Ask people you know about services, especially those who have had experiences themselves or who work in the health sector. Collect information about services available.
Read websites and pamphlets. Check out the Family Services Directory for more information about services.
Ring the helplines and the services themselves and ask for more information.
You could talk to your GP about the choices available to you. Talk to school guidance counsellors or school social workers. There will be professional people who know the next step to take if you need expert help and referrals. In large cities you can sometimes choose between Pasifika services or mainstream services. Mainstream services often have Pasifika workers within them if you ask.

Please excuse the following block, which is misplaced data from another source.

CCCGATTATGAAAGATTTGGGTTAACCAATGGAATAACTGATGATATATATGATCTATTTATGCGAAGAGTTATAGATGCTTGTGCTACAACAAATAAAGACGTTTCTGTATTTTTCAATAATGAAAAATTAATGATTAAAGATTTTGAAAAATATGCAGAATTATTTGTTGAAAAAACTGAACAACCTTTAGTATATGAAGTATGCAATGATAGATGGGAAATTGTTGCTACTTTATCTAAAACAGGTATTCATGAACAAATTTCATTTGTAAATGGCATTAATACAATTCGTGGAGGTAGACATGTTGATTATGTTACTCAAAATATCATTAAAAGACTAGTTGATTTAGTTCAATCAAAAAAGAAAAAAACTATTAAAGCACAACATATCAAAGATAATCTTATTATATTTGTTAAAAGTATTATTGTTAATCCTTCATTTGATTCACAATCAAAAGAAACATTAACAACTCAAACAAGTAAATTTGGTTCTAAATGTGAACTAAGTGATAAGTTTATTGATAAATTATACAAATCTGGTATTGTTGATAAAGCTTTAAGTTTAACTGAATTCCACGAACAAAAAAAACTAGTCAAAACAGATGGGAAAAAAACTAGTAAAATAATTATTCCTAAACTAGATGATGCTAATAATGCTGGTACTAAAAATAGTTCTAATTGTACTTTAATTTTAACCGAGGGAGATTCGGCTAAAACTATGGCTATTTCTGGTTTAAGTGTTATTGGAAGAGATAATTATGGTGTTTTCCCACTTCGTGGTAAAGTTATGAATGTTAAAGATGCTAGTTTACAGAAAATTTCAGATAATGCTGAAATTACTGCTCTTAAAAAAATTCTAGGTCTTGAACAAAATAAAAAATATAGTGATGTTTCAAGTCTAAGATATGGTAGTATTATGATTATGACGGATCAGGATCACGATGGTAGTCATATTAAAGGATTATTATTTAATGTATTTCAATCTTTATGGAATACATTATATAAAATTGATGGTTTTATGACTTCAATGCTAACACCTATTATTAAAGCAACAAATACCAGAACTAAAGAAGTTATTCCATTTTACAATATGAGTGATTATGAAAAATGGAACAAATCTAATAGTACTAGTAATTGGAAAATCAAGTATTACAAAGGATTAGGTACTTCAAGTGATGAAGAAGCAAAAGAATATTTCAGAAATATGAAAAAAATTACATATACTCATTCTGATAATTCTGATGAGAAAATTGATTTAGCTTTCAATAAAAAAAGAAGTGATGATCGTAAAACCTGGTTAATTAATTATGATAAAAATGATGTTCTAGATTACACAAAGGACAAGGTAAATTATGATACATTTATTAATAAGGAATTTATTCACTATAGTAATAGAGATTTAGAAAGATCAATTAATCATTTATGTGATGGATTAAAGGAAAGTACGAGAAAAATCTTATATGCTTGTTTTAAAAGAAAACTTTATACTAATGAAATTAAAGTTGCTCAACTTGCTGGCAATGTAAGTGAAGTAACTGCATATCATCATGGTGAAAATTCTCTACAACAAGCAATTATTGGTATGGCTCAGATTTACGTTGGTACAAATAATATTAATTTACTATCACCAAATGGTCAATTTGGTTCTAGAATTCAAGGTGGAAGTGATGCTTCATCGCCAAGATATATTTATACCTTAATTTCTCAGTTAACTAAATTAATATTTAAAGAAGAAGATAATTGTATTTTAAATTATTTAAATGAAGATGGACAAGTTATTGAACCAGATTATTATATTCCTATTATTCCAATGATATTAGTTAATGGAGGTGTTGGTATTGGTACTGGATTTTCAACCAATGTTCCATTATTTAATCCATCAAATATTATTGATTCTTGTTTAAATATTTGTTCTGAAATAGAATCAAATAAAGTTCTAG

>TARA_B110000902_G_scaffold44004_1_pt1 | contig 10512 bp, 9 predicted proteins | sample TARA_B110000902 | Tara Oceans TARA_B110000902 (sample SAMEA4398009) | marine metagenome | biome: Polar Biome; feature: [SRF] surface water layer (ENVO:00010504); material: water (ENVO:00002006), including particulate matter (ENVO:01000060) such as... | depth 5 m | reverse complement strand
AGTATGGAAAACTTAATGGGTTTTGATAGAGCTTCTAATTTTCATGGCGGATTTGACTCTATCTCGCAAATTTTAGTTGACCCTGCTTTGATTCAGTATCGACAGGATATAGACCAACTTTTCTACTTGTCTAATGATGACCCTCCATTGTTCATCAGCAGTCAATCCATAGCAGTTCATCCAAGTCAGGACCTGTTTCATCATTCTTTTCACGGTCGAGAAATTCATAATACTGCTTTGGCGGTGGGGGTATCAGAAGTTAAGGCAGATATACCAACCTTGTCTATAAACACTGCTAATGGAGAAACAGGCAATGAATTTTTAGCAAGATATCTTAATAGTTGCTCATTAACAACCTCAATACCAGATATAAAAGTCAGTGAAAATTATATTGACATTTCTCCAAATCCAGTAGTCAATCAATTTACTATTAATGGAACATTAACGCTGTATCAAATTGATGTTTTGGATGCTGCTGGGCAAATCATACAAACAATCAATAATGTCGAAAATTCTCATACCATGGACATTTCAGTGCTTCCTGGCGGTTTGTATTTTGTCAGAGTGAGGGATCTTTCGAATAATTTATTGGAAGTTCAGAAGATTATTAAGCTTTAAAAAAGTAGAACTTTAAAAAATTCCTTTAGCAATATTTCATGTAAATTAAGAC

Public services are free. Sometimes there can be waiting lists and limited choices. Some people choose to pay for private services.
Decide on the appropriate agency with your loved one once you have everything you need to know.
Refer: In some cases you might need to be the person who makes the referral to a service.
Support: Be the support person at an appointment. It is often daunting going into a service for the first time. When people are in distress it is hard to keep track of times, facts, past events and tell your story coherently. It is helpful to have someone else there. Follow-up to ensure the appointment occurred.
Mental health crisis teams can be accessed in an emergency. They provide 24 hour, seven-days-a-week assessment and short-term treatment services for people experiencing a serious mental health crisis and for whom there are urgent safety issues. You can contact a crisis service by yourself or you can be referred by a GP or other community provider.
Sometimes a person may need to be hospitalised until the suicidal crisis has passed.